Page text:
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The American Academy of Pediatrics (AAP) reaffirmed epinephrine as the first choice to treat severe allergic reactions. And to make certain parents, caregivers and others are ready to treat anaphylaxis, the AAP released its own version of a food allergy action plan.1

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The recommendations were released in the February 13 edition of the journal Pediatrics.2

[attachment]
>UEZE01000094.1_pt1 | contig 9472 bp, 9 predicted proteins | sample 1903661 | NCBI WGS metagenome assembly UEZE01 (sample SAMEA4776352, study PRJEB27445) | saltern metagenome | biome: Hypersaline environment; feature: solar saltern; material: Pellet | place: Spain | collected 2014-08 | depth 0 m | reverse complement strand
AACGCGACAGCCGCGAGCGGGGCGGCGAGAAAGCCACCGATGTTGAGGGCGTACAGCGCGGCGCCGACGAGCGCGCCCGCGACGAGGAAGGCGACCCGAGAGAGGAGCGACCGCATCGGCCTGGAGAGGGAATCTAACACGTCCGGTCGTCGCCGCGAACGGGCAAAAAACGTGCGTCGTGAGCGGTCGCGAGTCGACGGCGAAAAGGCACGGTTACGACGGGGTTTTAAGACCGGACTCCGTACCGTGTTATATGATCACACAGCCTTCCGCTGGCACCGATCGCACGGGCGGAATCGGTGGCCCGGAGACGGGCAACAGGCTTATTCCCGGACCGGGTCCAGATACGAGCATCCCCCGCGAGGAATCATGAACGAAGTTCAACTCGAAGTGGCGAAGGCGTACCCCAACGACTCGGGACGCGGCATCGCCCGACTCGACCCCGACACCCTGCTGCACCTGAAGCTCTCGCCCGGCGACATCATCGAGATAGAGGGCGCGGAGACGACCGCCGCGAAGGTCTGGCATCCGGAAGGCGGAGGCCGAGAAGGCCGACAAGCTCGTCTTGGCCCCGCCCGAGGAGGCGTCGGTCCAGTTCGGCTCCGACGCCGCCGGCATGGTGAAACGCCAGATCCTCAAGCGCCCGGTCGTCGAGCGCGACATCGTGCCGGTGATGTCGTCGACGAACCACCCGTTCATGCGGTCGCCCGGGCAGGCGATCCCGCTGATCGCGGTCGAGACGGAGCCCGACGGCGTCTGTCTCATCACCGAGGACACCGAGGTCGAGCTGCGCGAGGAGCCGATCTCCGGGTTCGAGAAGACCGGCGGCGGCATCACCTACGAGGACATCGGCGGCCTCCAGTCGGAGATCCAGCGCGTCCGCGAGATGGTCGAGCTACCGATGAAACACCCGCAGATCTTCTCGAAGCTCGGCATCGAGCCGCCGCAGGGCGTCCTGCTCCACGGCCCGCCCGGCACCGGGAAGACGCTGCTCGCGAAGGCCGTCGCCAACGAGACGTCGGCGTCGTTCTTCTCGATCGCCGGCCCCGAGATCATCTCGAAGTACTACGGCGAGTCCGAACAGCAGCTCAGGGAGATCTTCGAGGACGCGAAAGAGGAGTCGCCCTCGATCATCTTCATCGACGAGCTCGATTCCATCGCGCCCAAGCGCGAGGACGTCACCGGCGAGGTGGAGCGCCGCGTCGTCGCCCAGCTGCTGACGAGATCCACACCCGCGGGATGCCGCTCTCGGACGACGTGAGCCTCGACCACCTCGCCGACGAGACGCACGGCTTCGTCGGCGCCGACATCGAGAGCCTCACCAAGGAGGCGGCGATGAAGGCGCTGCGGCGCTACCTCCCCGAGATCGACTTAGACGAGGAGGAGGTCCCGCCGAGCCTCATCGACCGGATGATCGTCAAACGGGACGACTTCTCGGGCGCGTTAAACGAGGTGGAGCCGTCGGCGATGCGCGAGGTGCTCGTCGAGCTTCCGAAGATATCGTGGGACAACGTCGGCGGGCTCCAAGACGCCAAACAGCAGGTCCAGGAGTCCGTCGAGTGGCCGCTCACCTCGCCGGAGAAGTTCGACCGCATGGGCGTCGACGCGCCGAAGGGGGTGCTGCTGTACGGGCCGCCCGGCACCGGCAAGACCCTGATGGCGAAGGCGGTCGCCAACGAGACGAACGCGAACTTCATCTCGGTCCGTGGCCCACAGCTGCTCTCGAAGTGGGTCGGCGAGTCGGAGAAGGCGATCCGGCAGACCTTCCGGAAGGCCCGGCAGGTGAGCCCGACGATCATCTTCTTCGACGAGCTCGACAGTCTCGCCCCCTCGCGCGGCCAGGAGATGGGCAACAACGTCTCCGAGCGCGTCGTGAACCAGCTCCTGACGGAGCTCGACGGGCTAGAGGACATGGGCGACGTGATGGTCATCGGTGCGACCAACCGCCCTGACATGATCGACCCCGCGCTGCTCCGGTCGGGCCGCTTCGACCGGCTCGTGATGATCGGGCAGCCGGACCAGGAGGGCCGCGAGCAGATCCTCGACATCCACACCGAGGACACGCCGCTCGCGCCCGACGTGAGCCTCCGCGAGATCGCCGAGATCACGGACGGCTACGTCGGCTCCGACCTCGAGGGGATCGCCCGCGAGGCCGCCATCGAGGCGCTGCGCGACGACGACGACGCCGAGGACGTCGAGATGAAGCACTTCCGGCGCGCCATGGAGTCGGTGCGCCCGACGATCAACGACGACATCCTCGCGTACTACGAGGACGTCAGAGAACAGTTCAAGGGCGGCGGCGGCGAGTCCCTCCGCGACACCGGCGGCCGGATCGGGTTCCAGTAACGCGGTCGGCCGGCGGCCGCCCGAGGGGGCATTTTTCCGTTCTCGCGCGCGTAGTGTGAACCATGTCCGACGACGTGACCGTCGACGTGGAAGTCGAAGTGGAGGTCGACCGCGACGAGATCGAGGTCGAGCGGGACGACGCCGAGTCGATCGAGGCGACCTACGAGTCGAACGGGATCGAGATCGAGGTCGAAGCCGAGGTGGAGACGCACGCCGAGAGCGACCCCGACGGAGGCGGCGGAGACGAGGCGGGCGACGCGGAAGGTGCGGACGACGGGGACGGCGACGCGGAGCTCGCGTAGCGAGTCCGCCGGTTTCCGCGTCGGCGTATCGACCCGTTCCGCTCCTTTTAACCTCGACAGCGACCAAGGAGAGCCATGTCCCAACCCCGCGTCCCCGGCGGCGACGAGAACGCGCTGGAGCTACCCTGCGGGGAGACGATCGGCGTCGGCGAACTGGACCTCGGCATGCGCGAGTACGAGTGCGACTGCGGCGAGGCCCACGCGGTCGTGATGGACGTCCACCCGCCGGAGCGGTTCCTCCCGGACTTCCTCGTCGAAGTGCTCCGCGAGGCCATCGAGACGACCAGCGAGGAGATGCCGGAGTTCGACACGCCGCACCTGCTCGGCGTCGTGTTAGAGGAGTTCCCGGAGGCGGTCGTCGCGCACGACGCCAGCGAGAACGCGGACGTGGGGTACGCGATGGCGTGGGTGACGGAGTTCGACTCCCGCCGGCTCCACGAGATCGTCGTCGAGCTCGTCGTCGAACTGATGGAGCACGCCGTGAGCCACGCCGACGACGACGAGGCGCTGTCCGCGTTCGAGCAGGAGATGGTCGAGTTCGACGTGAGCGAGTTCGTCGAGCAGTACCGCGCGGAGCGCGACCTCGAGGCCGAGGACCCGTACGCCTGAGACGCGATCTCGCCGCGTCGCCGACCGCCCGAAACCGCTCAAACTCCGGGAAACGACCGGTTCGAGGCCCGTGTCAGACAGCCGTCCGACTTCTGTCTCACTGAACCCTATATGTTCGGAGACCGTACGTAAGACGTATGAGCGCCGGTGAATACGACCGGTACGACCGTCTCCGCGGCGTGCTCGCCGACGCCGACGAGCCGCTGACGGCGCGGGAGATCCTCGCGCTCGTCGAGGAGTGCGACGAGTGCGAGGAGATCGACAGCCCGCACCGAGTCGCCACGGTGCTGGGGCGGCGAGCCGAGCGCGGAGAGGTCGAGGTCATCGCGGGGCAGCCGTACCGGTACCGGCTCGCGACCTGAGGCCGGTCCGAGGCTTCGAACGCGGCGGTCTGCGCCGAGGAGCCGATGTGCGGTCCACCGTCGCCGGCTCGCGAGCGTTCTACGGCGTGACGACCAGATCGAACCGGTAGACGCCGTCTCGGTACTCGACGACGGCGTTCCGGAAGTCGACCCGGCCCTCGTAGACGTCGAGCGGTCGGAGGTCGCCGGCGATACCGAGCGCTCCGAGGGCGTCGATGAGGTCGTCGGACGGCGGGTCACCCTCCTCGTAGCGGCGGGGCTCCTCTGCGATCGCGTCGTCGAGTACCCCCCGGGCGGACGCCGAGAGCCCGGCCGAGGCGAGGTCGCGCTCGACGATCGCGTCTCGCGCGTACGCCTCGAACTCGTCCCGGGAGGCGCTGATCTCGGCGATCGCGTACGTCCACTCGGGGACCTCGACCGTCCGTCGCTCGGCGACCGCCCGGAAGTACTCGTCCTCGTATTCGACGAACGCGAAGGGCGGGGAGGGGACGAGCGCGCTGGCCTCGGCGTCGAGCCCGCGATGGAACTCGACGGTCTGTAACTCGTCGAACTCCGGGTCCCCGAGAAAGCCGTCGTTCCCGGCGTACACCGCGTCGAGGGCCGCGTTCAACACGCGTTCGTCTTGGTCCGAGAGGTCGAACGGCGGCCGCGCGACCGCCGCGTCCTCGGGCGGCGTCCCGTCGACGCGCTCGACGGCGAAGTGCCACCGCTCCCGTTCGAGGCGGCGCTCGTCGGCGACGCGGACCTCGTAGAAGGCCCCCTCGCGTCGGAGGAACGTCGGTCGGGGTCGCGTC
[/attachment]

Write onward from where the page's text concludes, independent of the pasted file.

The report stresses that it is better to use epinephrine early, even if parents are not 100% sure that the symptoms are anaphylaxis (anna-fih-LACK-sis).

The symptoms of anaphylaxis may occur shortly after having contact with an allergen and can get worse quickly. Allergic reactions can vary from one time to the next. Both the types of symptoms and how serious they are can change. Anaphylaxis must be treated right away to provide the best chance for improvement and prevent serious, potentially life-threatening complications.


1. Sicherer, Scott H., Wang, Julie. (2017). Guidance on Completing a Written Allergy and Anaphylaxis Emergency Plan. Pediatrics.

2. Sicherer, Scott H., Simons, F. Estelle R. (2017). Epinephrine for First-aid Management of Anaphylaxis. Pediatrics.

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